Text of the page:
I read an article today by Dan Cogan about why he is moving away from contemporary worship music. This post isn’t about my stance on contemporary worship music. But as I read the article, I found myself thinking that what Cogan addresses in regard to music is really just a small part of a bigger phenomenon. He says:
…contemporary songs engage our emotions more often, where the hymns engage our hearts by way of the mind.
I have found this generally to be true, not because hymns don’t engage the emotions, but because it takes a little more effort to get there. Hymns often require familiarity with a biblical text or doctrine in order for the singer to understand, let alone respond emotionally. And I think this is the crux of the matter. Our churches are becoming places where the whole of Christianity is being boiled down to personal emotional fulfillment. But our insatiable hunger for feel-goodery is not limited to our worship music. It has spilled over into the kind of preaching we respond to and the kind of Bible study we engage in.
And y’all know I’m a Bible study girl, so that’s where my mind is wandering.
We turn to the Bible when we need comfort, guidance, or encouragement. We open our Bibles when we need peace or advice, or healing. We reach for it when we’re emotionally unsettled and we desperately want it to make us feel better.
The God of the Bible can and most certainly does comfort, guide, and heal. But our primary motivation for turning to scripture should be to know Him. That, however, is increasingly un-motivating because it doesn’t bring the immediate emotional boost we’re craving. Our near-constant desire for emotional fulfillment has kept our Bibles on the shelves, to be opened only when we need to feel good.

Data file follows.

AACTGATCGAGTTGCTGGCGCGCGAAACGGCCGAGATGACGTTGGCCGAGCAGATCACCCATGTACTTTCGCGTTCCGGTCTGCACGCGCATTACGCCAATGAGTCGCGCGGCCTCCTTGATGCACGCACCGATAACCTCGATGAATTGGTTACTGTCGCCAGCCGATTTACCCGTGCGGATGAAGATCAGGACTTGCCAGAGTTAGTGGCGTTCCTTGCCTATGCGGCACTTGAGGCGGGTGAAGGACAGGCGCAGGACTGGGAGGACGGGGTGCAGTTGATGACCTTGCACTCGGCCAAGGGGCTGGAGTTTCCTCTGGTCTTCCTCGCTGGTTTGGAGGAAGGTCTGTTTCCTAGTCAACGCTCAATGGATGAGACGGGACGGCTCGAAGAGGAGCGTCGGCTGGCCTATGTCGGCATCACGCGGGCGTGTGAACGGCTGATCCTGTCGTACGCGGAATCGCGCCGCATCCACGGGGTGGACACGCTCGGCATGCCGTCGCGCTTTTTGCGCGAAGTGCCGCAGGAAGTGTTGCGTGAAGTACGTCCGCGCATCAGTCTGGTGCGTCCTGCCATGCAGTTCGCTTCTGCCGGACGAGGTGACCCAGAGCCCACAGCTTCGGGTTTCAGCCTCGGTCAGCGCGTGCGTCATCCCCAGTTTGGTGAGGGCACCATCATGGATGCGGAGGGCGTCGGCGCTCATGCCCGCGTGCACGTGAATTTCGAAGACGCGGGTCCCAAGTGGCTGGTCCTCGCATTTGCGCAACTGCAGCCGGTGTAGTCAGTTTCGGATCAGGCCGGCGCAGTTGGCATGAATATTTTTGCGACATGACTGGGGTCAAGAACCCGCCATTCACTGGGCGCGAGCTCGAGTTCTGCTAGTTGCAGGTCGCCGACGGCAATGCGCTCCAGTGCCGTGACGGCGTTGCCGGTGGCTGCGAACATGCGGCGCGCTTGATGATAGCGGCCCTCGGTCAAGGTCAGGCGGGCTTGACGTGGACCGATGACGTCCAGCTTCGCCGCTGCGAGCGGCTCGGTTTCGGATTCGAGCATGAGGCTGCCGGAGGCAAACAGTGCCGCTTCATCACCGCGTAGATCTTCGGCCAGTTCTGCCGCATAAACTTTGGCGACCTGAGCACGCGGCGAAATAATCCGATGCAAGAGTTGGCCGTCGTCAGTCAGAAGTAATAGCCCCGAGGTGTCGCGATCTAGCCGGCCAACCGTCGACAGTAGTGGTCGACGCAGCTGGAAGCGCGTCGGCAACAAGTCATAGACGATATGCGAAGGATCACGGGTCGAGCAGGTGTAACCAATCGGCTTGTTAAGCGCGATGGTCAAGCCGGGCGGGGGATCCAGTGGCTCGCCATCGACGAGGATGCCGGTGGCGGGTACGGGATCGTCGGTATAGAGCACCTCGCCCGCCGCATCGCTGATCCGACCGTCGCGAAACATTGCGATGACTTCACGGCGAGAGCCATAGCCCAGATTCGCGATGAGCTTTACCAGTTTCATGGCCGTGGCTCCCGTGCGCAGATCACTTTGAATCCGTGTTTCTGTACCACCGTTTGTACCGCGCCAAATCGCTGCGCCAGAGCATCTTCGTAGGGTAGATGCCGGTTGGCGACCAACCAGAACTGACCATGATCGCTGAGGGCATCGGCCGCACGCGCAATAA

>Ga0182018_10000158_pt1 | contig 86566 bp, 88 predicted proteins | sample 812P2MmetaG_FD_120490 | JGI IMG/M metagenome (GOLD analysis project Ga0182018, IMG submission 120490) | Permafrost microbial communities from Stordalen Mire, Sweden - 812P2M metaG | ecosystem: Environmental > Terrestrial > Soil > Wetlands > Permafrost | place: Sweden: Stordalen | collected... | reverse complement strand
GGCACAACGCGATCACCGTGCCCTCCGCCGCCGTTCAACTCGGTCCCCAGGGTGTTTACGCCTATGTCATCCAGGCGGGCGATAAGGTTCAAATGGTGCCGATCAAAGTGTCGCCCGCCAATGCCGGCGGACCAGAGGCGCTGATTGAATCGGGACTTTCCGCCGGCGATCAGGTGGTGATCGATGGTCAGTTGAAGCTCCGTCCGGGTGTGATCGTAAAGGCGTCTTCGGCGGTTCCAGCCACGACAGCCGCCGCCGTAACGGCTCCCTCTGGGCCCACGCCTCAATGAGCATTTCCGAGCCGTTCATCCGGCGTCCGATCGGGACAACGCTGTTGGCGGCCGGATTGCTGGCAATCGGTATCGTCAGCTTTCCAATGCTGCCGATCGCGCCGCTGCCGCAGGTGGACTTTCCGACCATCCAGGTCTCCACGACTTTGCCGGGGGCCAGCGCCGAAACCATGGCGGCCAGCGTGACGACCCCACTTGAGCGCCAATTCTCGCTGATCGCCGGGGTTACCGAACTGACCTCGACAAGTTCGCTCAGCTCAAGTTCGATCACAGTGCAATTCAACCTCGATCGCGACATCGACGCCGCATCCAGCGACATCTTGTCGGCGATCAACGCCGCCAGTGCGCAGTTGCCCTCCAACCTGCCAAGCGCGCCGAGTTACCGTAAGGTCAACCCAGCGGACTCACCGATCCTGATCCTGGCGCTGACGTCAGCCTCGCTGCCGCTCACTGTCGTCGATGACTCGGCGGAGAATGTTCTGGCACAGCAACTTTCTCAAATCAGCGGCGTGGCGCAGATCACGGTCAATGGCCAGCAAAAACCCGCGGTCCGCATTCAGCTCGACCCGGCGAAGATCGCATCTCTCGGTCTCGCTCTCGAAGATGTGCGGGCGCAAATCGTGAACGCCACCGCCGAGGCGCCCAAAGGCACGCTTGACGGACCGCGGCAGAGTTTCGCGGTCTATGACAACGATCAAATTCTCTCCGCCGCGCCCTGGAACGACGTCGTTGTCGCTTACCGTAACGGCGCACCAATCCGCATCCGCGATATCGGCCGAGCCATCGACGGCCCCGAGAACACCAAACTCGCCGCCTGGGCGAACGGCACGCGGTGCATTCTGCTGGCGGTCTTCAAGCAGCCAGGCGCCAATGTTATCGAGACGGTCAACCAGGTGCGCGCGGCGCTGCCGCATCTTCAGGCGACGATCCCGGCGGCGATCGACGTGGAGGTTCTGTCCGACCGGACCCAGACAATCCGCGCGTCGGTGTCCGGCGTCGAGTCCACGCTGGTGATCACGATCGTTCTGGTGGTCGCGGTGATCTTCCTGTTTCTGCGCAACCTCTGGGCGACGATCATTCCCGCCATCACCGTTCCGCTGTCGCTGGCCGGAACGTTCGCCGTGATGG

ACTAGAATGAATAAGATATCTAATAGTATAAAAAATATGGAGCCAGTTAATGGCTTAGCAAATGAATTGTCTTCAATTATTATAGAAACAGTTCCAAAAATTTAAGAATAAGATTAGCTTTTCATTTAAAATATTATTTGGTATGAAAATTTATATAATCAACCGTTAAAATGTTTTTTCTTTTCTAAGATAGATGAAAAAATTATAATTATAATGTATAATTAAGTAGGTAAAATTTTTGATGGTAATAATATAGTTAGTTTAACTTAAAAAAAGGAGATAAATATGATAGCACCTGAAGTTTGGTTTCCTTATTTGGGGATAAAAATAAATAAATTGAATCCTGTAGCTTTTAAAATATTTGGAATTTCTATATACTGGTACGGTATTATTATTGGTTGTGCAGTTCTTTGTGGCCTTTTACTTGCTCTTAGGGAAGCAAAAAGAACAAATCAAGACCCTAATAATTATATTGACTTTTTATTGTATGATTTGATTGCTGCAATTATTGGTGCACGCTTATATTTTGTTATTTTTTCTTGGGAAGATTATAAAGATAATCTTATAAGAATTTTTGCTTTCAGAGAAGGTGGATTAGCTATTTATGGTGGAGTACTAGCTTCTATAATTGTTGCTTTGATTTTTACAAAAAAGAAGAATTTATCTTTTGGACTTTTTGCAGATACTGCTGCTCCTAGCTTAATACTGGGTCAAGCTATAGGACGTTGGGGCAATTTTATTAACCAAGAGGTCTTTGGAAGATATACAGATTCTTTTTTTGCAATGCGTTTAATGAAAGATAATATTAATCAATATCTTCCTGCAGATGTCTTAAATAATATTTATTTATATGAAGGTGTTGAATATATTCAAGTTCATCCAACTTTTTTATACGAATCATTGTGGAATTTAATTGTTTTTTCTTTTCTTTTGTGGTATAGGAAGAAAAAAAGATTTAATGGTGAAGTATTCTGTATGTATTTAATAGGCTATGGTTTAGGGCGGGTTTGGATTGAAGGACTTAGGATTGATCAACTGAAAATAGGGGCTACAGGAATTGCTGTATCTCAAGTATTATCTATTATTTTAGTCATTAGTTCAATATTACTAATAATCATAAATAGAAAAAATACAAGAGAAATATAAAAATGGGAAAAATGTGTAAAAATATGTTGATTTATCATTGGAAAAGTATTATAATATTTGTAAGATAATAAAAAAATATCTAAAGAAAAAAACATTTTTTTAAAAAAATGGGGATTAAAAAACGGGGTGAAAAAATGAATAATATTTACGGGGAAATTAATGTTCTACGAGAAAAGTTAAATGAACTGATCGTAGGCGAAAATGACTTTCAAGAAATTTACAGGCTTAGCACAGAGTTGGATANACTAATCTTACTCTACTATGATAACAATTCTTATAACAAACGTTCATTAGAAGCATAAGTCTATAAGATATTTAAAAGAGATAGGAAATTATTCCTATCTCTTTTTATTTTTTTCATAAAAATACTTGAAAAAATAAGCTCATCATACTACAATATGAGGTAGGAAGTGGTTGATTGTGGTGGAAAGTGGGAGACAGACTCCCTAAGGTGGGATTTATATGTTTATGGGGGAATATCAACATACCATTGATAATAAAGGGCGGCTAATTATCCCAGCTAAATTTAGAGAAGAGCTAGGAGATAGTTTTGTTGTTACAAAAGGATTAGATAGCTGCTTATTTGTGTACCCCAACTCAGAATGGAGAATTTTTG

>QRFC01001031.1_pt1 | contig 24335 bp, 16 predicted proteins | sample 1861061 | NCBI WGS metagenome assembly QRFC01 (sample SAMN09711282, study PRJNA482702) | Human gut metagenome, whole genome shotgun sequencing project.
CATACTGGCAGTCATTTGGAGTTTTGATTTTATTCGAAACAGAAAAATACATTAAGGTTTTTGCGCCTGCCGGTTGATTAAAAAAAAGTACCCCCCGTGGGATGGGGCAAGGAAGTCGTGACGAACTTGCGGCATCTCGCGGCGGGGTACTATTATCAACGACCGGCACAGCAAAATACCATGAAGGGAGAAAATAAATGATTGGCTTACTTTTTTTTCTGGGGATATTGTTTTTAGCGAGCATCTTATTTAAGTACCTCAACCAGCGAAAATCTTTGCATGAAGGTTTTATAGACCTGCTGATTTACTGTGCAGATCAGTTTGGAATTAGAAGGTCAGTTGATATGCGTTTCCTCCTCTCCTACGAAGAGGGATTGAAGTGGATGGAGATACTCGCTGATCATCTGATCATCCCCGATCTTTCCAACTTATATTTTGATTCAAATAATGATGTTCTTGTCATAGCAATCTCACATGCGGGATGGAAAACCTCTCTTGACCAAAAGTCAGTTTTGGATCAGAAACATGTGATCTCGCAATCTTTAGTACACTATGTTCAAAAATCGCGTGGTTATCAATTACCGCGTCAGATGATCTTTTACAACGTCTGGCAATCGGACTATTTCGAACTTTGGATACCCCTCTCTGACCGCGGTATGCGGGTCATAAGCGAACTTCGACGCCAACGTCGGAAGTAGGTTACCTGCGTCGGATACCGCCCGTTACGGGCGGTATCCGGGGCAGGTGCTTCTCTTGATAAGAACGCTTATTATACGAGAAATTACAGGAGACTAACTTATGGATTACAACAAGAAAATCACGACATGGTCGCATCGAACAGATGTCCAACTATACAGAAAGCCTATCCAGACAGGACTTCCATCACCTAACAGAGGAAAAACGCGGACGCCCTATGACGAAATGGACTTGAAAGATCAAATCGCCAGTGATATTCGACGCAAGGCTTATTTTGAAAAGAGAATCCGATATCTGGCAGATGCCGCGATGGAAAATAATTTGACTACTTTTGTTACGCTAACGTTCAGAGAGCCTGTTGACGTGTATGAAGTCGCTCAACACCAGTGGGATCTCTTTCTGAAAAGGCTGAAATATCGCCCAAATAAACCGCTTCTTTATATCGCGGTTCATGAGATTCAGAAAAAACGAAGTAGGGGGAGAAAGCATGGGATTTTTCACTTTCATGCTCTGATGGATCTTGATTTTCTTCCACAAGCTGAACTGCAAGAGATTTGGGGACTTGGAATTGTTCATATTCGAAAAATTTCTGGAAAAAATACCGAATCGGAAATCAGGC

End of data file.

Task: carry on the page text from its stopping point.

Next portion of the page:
If we are going to get serious about our faith, we need to stop needing the Bible so much.
We should be habitually reaching for the Bible at the times when we don’t need anything from it at all.
If emotional fulfillment and peace-seeking is our only motivation to open a Bible, then we are in danger. The danger is that we are more at risk for misinterpreting the scripture. Why is this?
1. Emotionally cluttered minds don’t think clearly. We all know this is true. We are more likely to read something into a passage that isn’t really there. Minds desperate for solutions tend to find them in manipulative ways. (Yes. Even in the Bible.)
2. When we have a specific need that we bring to our Bible time, we tend to jump around – reading small excerpts here and there – searching for an answer. The problem with this approach is that, without applying good study techniques to the larger passage, it becomes very easy to misinterpret the scripture. Misinterpretation may feel good now, but when it doesn’t pan out later, it only leads to more pain.
Imagine what would happen if our knowledge of God was based on careful study of the Bible carried out over many years. We’d know God pretty well. At that point, when a difficulty came that left us emotionally unsettled, we’d already have quite a bit of certainty about God’s loving care for us. Because of previous study, we would deeply understand several passages of scripture that would speak to our need.
When emotional difficulties come, God can powerfully minister to our hearts through well-studied passages in a way that Scripture hopping never can.
Even so, I feel the need to say this:
Bible literacy is a necessary pursuit notwithstanding any emotional benefits.
Here is what Jen Wilkin has to say about Bible literacy:
If it is true that the character and will of God are proclaimed in Scripture, then any serious attempt to become equipped for the work of discipleship must include a desire to build Bible literacy. Bible literacy stitches patchwork knowledge into a seamless garment of understanding.
And this has nothing to do with how it makes us feel.
Are you working toward Bible literacy or are you only looking for an emotional boost? Are you spending more of your Bible time searching out something you need or prayerfully studying? Commit to spending quality study time in the Word this week, and honor God by loving him with your mind as well as your heart.
If you are interested in participating in a local inductive study of Colossians, please join me beginning in March! Hop over to my facebook page for info.